Serous Retinal Detachment in a Pediatric Case with Acute Lymphoblastic Leukemia as a First Sign of Leukemic Relapse
- 1. Department of Pediatric Hematology-Oncology, Sisli Etfal Training and Research Hospital, Turkey
- 2. Department of Ophthalmology, Istanbul Medipol University, Turkey
- 3. Department of Pathology, Sisli Etfal Training and Research Hospital, Turkey
- 4. Department of Radiation Oncology, Sisli Etfal Training and Research Hospital, Turkey
A 7 year-old boy with T-cell acute lymphoblastic leukemia (T-ALL) was under treatment according to the ALL BFM 2000 protocol. Cerebrospinal fluid analysis did not reveal any blast cells at the beginning of the therapy. The patient developed bilateral visual loss at the third month of therapy. In the fundus examination there was bilateral optic disc edema, and serous retinal detachment with subretinal infiltrates. The patient with his bone marrow in remission was treated by systemic and intratechal chemotherapy combined with craniospinal and orbital radiotherapy. Subretinal fluid began to resolve and visual acuity improved, 24 hours after initiation of systemic and intratecal chemotherapy. The patient died of bone marrow relapse during preparation period for bone marrrow transplantation. Acute visual loss due to serous retinal detachment may be the first sign of relapse in ALL. Detailed ophthalmic examination should be performed in patients with leukemia as early diagnosis and prompt treatment is critical.
Karaman S, Gülkilik G, Vural S, Ayd?n B, Polat N, et al. (2014) Serous Retinal Detachment in a Pediatric Case with Acute Lymphoblastic Leukemia as a First Sign of Leukemic Relapse. J Hematol Transfus 2(1): 1014.
• Retinal detachement
Ophthalmologic findings can be seen in acute lymphoblastic leukemia due to leukemic cell invasion or hematological disturbances. Although these findings are detected in the active phase of the disease, they can also be the first sign of a leukemic relapse. All parts of the eye including retina, optic nerve, and choroid can be effected . While microvascular changes, intraretinal and vitreous hemmorrhage and leukemic infiltrates are commonly seen, serous retinal detachment is a rare finding [2,3]. In this case, we report a 7-year-old boy with T cell ALL who was under chemotherapy and presented with acute visual loss due to serous retinal (SRD) detachment as the first sign of leukemic relapse after achieving hematological remission.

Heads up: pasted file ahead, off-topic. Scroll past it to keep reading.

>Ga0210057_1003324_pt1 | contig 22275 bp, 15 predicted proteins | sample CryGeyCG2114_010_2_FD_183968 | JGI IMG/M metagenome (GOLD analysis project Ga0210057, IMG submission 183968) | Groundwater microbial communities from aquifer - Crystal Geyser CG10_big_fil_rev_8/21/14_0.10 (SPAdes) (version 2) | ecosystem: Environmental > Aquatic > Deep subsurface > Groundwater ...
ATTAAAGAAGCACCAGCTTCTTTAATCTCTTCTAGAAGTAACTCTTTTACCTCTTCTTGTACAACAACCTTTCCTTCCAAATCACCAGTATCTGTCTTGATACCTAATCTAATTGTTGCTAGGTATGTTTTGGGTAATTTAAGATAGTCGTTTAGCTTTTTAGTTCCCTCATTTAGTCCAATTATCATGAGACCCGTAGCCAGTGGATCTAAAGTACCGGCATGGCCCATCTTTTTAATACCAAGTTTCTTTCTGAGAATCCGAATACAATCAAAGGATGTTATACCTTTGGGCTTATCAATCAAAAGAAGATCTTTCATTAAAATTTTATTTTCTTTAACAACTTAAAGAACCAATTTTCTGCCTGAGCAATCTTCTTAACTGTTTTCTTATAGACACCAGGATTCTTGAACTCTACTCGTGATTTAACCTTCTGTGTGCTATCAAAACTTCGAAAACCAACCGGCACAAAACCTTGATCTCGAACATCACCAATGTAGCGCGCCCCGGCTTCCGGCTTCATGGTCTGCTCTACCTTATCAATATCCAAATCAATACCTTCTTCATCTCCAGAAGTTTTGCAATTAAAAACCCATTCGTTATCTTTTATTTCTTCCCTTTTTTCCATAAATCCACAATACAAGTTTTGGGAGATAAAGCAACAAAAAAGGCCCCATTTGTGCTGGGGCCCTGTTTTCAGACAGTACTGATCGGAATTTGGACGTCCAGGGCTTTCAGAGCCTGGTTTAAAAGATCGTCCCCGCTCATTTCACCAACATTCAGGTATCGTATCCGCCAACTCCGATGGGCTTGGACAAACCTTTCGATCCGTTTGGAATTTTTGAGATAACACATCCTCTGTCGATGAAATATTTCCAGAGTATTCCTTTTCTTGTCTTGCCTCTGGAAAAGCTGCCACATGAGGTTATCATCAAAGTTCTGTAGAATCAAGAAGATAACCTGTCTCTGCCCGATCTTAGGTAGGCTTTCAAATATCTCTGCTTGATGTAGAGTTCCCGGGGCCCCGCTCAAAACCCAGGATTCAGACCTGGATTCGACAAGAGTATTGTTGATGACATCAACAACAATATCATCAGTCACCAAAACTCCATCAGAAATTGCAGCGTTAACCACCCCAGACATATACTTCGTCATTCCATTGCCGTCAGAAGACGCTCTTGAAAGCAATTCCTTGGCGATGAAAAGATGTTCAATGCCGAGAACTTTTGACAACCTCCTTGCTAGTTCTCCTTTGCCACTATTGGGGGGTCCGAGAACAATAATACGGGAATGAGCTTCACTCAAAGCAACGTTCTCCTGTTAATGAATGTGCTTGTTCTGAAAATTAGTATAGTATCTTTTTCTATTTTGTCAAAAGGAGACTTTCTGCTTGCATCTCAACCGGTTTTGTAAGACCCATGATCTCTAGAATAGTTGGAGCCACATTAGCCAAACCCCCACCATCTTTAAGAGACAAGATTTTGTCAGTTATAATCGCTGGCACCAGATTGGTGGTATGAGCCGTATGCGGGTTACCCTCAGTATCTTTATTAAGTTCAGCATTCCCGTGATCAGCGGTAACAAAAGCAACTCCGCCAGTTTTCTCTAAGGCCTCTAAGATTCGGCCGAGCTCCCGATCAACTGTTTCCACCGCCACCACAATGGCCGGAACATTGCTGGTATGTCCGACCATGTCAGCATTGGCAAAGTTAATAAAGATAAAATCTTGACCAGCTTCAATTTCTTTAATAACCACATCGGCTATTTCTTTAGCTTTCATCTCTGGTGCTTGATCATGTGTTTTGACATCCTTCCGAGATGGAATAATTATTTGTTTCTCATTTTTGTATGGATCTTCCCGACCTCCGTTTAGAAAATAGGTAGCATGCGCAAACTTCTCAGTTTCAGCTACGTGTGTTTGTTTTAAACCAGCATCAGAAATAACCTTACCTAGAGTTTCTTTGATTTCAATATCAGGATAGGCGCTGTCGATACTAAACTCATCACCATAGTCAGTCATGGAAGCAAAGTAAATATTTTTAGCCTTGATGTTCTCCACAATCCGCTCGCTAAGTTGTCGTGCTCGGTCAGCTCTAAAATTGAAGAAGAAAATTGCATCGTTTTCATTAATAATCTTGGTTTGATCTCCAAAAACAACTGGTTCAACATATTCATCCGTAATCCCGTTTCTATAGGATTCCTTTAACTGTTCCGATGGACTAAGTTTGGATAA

A 7 year-old boy who had been diagnosed with T-ALL was under remission with ALL BFM 2000 protocol induction treatment. During this time his ophthalmological examination was normal and he had no central nervous system involvement. At the third month of treatment, he presented with acute bilateral visual loss. He was referred to ophthalmology department for evaluation. On ophthalmological examination, visual acuities were hand motions in both eyes with normal pupil reaction without an afferent pupillary defect. Intraocular pressures (IOPs) were 18 mm Hg in the right eye and 17 mm Hg in the left eye by applanation tonometry. Anterior segment examination was normal. Dilated fundus examination showed bilateral optic disc swelling with subretinal infiltrates and microvascular changes throughout the fundus. Both veins and arteries were attenuated with venous dilatation and segmentation. Retinas were opaque and elevated with subretinal shifting fluid in both eyes (Figure 1). Diagnosis of serous retinal detachment was confirmed with magnetic resonance imaging (Figure 2). Other systemic examination findings were normal and blood tests were within normal range. There was no leukemic blasts in bone marrow aspirate. Cerebro spinal fluid (CSF) analysis revealed leukemic blast cells. Chemotherapy with intensive intrathecal therapy was initiated. His fundoscopic findings improved dramatically 2 days after the initiation of the intrathecal chemotherapy Serous retinal detachment and optic disc edema resolved. There were focal hyperpigmentation areas consistent with RPE (retinal pigment epithelium) hypertrophy throughout the fundus. Retinal arteries and veins were attenuated (Figure 3). His visual acuity only improved to counting fingers due to the atrophic changes at the macula. When CSF analysis was repeated, no blastic activity was detected. The patient recieved 24 Gy orbital and craniospinal radiotherapy. During chemotherapy and radiotherapy, visual loss repeated and he had refractory seizures. The bone marrow and CSF analyses of the patient showed blasts; orbital MRI showed findings consistent with retinal detachment at right bulbus oculi, with contrast activity especially at inferolateral detached retina, consistent with metastatic lesion. FLAG (Fludarabin, ARA-C) protocol was started while the bone marrow trasnplantation was being planned; however, the patient died at the first month of the treatment due to progression.